WASHINGTON -- Former governor Mitt Romney Wednesday endorsed President Bushs plan for a troop increase in Iraq, breaking his public silence on the troop ``surge by arguing that a stable Iraq is only possible if US forces can provide security to Iraqi civilians.
Hours before Bush spoke Wednesday night, Romney issued a statement calling for five additional combat brigades in Baghdad and two Marine regiments in Al-Anbar province -- precisely the plan for as many as 21,500 new troops that was outlined by the Bush administration before the presidents speech.
``It is impossible to defeat the insurgency without first providing security for the Iraqi people, Romney said in a statement released Wednesday morning. ``In consultation with generals, military experts and troops who have served on the ground in Iraq, I believe securing Iraqi civilians requires additional troops.
Romneys comments mark his most extensive statement on Iraq in months, and his first exploration of the issue since forming his presidential exploratory committee last week.
His position aligns him not only with Bush but also with Senator John McCain of Arizona, one of Romneys leading rivals for the Republican presidential nomination. McCain has called for sending more troops to Iraq for more than three years, and has pronounced himself supportive of the presidents decision for a ``surge in the troop level.
For both Romney and McCain, casting their lot with the president on Iraq is a gamble that carries political peril. Unlike the other potential GOP candidates -- who have remained mum on how theyd handle Iraq -- they are now on record in supporting a controversial move that critics argue will likely worsen the situation in Iraq.
Jeffrey Berry, a political science professor at Tufts University, said Romneys decision to back Bush suggests an emerging candidate who is still tentative on issues of foreign affairs. Berry said that instead of Romney stating his own unique take on the war, hes endorsed what he views as a politically safer position: supporting the president.
``I dont think he has the confidence to stake out his own position, so hes gravitating toward what he sees as the most conservative position, he said. ``Hes concerned about how hes going to be portrayed in the primaries. Rather than develop his own position and open it up to criticism, its easier for him to say, Im just being loyal to the president.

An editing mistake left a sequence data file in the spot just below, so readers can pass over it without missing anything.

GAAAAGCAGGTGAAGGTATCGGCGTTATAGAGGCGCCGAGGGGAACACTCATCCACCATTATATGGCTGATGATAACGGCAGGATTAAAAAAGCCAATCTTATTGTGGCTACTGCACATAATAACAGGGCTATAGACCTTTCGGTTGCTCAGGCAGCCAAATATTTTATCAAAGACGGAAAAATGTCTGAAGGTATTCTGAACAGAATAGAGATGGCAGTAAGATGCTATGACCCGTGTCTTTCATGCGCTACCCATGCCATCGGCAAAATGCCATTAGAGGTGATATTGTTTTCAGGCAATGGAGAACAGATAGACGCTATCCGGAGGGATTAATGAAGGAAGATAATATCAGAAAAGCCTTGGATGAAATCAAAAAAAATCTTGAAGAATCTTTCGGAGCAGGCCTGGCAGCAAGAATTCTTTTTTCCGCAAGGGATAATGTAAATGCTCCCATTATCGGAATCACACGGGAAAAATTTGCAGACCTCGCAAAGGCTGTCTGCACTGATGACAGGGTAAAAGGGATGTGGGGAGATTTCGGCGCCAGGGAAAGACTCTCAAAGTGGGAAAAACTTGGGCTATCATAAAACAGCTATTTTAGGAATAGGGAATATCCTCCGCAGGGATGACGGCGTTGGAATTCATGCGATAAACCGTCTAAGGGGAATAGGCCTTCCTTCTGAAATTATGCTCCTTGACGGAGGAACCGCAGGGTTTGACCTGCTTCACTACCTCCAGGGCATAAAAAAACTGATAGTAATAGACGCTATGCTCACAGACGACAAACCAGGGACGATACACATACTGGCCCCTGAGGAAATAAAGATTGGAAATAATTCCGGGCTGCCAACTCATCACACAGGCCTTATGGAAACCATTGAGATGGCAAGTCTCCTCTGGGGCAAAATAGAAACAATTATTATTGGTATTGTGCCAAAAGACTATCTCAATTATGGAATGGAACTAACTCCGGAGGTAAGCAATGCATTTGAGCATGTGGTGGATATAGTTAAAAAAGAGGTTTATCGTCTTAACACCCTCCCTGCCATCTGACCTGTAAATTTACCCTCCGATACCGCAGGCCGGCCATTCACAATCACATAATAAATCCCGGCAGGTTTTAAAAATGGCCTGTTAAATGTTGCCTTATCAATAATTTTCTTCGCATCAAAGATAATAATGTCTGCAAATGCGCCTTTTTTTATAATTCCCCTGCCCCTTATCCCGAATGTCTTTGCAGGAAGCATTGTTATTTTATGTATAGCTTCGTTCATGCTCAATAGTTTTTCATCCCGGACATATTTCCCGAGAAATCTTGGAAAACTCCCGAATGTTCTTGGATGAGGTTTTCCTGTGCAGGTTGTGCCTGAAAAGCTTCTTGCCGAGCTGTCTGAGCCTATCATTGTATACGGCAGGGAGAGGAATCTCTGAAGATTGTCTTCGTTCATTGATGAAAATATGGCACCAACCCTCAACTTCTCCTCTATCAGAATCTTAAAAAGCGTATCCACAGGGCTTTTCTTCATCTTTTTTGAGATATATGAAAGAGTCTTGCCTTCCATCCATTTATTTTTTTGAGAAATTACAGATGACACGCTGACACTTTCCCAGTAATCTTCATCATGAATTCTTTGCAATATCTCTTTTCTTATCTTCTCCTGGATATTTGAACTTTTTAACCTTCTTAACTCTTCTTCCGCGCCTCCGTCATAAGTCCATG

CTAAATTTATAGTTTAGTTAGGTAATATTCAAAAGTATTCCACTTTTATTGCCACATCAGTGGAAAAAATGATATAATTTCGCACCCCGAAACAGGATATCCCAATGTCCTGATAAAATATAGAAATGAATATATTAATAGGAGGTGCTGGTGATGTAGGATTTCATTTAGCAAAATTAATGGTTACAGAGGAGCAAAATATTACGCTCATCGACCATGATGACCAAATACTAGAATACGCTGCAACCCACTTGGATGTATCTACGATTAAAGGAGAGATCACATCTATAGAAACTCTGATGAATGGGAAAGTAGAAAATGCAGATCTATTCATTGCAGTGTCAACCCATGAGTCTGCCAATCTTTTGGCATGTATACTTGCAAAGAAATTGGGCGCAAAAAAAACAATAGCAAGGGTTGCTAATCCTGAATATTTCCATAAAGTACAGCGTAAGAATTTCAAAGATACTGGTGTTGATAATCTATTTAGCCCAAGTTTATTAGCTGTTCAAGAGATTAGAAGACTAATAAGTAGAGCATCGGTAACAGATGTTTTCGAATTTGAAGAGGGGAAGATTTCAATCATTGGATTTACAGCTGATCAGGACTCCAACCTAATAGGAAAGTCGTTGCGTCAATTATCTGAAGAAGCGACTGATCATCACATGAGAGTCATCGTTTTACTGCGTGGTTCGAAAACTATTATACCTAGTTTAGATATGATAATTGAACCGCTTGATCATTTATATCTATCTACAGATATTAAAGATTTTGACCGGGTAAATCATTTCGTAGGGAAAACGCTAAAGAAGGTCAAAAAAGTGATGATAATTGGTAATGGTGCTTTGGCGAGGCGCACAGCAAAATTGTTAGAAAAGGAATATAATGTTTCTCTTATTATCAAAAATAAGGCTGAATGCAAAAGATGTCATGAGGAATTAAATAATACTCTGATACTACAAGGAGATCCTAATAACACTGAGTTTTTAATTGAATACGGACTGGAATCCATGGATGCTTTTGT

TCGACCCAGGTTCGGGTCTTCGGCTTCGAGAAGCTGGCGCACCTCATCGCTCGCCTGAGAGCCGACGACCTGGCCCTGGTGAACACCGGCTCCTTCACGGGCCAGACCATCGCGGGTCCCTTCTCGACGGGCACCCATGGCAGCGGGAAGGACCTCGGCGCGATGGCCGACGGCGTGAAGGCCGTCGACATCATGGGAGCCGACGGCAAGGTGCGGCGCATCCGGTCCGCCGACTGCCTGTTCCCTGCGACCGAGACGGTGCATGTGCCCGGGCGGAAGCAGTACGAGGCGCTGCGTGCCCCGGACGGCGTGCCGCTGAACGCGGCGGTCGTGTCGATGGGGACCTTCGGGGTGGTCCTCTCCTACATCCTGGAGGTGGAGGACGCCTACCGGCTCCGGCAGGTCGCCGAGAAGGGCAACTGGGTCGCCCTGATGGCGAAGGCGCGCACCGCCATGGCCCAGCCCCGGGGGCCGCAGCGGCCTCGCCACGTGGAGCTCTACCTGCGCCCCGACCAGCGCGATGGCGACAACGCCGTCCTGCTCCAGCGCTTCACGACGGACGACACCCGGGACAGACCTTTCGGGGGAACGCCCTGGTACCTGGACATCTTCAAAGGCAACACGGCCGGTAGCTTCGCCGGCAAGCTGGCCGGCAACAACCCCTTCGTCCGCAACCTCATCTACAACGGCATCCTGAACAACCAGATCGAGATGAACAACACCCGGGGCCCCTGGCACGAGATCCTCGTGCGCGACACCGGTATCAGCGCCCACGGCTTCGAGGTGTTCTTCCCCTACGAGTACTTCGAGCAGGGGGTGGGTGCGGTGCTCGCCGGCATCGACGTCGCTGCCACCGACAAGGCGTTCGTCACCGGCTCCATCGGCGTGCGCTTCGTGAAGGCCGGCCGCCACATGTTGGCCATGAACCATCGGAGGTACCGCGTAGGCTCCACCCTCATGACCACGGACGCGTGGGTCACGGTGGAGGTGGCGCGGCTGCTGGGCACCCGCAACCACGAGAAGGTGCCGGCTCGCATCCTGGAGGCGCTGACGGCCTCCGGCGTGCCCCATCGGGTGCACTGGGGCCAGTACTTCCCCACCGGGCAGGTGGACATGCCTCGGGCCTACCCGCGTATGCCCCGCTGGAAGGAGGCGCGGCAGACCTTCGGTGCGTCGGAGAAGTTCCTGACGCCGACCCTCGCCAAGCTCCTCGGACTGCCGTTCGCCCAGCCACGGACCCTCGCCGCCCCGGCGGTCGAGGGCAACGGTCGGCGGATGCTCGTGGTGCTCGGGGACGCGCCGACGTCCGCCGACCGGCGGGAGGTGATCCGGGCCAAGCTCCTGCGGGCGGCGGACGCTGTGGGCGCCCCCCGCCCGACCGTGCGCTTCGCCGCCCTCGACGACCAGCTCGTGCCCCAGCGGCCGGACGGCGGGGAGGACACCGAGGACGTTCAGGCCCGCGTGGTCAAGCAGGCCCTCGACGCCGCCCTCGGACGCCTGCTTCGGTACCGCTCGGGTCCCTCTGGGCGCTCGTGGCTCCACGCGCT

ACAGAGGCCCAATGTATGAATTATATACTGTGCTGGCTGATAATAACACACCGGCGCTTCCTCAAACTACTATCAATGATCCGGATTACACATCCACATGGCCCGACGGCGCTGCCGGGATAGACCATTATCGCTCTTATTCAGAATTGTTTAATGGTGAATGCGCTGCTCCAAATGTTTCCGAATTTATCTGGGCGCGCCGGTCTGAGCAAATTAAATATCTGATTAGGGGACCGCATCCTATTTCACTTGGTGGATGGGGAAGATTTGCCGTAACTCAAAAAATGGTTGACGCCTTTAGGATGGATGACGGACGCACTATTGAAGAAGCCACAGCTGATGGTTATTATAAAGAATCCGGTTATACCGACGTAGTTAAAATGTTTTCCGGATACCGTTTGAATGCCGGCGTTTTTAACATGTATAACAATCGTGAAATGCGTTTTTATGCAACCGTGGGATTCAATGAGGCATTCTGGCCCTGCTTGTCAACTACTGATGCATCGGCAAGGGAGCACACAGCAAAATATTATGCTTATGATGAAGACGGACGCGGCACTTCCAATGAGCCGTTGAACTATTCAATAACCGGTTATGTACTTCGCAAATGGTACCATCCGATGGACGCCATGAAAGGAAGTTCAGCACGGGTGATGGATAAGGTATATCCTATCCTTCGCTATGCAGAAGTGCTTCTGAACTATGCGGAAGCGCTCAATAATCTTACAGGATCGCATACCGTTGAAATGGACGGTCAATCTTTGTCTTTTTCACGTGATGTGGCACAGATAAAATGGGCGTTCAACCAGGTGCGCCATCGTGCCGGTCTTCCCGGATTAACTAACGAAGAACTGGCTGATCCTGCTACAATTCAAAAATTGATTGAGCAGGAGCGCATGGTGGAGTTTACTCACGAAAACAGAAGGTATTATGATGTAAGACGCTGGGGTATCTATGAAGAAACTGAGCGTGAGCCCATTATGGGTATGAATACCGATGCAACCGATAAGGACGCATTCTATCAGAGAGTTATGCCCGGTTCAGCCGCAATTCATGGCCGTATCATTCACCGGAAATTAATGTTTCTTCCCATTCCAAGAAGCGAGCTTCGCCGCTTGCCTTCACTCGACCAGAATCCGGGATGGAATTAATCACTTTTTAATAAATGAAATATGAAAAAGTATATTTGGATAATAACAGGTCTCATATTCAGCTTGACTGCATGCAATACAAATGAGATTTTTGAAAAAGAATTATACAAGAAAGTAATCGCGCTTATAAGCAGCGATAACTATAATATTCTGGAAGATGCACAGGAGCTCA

Another possible Republican presidential candidate, Senator Sam Brownback of Kansas, Wednesday came out against a troop increase, echoing the stance taken by Senator Chuck Hagel of Nebraska.
``I do not believe that sending more troops to Iraq is the answer, Brownback said. ``Iraq requires a political rather than a military solution.
In the past, Romney has been critical of elements of the administration's execution of the war, but has stopped short of directly criticizing the president. He has joined Bush in rejecting calls for an early withdrawal, and joined the president in questioning key elements of the bipartisan Iraq Study Group's recent report.
In an interview last month with the conservative magazine Human Events, Romney declined to discuss specifics about tactics or troops levels, saying he was still a governor and would wait to hear the president's plan.
Kevin Madden, a Romney spokesman, said Romney waited until Wednesday to offer his views on how to handle Iraq to give the president a chance to develop his strategy without political interference. Madden said the former governors staff told the White House that he would be issuing the statement, but he declined to comment on any conversations between Romney and Bush administration officials.
Madden said Romney has consulted with a range of military leaders in recent months, including, retired general Barry McCaffrey, Anthony Zinni, and Joseph Ralston; former ambassador Dennis Ross; and military historian Victor Davis Hanson.
Romneys statement Wednesday brought immediate condemnation from Democrats, who accused him of toeing the party line.
``Apparently Romney will endorse any of President Bush's failed policies if it helps him run to the right, even if it means ignoring our military leaders and sending more American troops into the middle of a civil war in Iraq, said Stacie Paxton, a spokeswoman for the Democratic National Committee.